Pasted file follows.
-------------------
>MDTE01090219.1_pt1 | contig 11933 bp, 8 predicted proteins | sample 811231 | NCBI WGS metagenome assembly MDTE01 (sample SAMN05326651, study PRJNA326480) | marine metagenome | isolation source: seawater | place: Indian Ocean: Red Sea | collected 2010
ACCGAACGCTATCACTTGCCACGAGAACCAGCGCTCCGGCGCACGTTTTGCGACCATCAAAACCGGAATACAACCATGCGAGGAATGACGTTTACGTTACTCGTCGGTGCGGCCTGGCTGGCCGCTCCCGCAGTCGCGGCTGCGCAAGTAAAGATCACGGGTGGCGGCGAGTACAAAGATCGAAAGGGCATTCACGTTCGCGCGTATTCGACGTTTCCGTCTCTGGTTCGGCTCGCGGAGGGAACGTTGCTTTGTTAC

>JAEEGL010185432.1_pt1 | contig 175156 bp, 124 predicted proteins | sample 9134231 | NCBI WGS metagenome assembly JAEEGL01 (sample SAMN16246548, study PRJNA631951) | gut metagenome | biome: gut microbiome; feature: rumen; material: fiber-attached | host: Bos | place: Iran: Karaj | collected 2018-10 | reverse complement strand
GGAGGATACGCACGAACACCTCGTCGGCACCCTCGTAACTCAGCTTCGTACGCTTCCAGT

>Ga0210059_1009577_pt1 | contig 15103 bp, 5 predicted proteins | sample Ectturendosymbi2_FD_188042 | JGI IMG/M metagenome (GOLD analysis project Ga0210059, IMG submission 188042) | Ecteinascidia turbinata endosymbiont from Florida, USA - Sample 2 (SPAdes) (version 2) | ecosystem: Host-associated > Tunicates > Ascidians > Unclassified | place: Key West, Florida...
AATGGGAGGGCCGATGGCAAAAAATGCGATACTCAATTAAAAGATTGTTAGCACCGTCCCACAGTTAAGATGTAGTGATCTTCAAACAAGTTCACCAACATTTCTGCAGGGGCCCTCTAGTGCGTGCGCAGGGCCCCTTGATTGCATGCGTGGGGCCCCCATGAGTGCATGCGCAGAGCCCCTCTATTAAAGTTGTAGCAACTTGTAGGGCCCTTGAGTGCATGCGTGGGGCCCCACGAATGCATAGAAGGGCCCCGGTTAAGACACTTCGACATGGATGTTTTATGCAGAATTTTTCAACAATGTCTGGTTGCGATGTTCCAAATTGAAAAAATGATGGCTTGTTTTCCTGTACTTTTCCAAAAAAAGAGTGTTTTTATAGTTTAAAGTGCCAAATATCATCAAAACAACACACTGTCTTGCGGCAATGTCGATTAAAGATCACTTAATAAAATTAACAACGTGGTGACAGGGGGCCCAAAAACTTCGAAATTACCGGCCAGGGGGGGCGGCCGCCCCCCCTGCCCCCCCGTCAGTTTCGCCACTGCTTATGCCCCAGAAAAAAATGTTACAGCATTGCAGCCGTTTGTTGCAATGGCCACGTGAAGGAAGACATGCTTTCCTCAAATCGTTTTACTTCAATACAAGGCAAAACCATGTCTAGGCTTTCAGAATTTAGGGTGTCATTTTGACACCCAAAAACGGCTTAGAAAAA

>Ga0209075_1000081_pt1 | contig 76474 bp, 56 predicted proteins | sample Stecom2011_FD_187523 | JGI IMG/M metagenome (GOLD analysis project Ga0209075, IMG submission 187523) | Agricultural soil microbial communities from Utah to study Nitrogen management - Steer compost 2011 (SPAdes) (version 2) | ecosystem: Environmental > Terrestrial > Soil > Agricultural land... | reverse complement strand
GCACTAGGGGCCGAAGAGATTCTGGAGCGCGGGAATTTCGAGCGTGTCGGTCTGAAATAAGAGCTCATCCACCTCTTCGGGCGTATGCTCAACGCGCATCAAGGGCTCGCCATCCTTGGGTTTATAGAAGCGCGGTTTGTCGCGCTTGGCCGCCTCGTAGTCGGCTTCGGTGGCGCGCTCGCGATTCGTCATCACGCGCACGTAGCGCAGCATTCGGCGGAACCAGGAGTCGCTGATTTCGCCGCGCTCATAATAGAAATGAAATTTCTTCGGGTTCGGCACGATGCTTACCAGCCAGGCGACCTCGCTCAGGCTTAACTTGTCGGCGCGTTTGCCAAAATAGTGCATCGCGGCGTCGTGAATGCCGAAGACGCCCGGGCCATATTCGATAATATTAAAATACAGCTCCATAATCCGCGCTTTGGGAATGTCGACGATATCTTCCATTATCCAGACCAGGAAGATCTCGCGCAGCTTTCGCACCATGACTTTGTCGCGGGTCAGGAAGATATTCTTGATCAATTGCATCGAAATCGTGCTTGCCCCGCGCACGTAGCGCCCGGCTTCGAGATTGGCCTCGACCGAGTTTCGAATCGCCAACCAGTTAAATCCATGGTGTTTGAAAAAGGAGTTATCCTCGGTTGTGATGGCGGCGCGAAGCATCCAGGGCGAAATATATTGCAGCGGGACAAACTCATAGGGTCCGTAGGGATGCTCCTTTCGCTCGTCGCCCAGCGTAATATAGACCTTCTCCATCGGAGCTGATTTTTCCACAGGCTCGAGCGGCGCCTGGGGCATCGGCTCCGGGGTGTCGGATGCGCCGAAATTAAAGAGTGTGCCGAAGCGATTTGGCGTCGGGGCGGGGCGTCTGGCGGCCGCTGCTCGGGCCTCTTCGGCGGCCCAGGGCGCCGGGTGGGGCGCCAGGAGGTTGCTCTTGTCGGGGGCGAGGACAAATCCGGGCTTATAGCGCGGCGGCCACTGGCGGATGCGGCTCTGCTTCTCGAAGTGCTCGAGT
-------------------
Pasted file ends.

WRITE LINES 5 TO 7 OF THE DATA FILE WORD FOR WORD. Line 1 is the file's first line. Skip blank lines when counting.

>Ga0210059_1009577_pt1 | contig 15103 bp, 5 predicted proteins | sample Ectturendosymbi2_FD_188042 | JGI IMG/M metagenome (GOLD analysis project Ga0210059, IMG submission 188042) | Ecteinascidia turbinata endosymbiont from Florida, USA - Sample 2 (SPAdes) (version 2) | ecosystem: Host-associated > Tunicates > Ascidians > Unclassified | place: Key West, Florida...
AATGGGAGGGCCGATGGCAAAAAATGCGATACTCAATTAAAAGATTGTTAGCACCGTCCCACAGTTAAGATGTAGTGATCTTCAAACAAGTTCACCAACATTTCTGCAGGGGCCCTCTAGTGCGTGCGCAGGGCCCCTTGATTGCATGCGTGGGGCCCCCATGAGTGCATGCGCAGAGCCCCTCTATTAAAGTTGTAGCAACTTGTAGGGCCCTTGAGTGCATGCGTGGGGCCCCACGAATGCATAGAAGGGCCCCGGTTAAGACACTTCGACATGGATGTTTTATGCAGAATTTTTCAACAATGTCTGGTTGCGATGTTCCAAATTGAAAAAATGATGGCTTGTTTTCCTGTACTTTTCCAAAAAAAGAGTGTTTTTATAGTTTAAAGTGCCAAATATCATCAAAACAACACACTGTCTTGCGGCAATGTCGATTAAAGATCACTTAATAAAATTAACAACGTGGTGACAGGGGGCCCAAAAACTTCGAAATTACCGGCCAGGGGGGGCGGCCGCCCCCCCTGCCCCCCCGTCAGTTTCGCCACTGCTTATGCCCCAGAAAAAAATGTTACAGCATTGCAGCCGTTTGTTGCAATGGCCACGTGAAGGAAGACATGCTTTCCTCAAATCGTTTTACTTCAATACAAGGCAAAACCATGTCTAGGCTTTCAGAATTTAGGGTGTCATTTTGACACCCAAAAACGGCTTAGAAAAA

>Ga0209075_1000081_pt1 | contig 76474 bp, 56 predicted proteins | sample Stecom2011_FD_187523 | JGI IMG/M metagenome (GOLD analysis project Ga0209075, IMG submission 187523) | Agricultural soil microbial communities from Utah to study Nitrogen management - Steer compost 2011 (SPAdes) (version 2) | ecosystem: Environmental > Terrestrial > Soil > Agricultural land... | reverse complement strand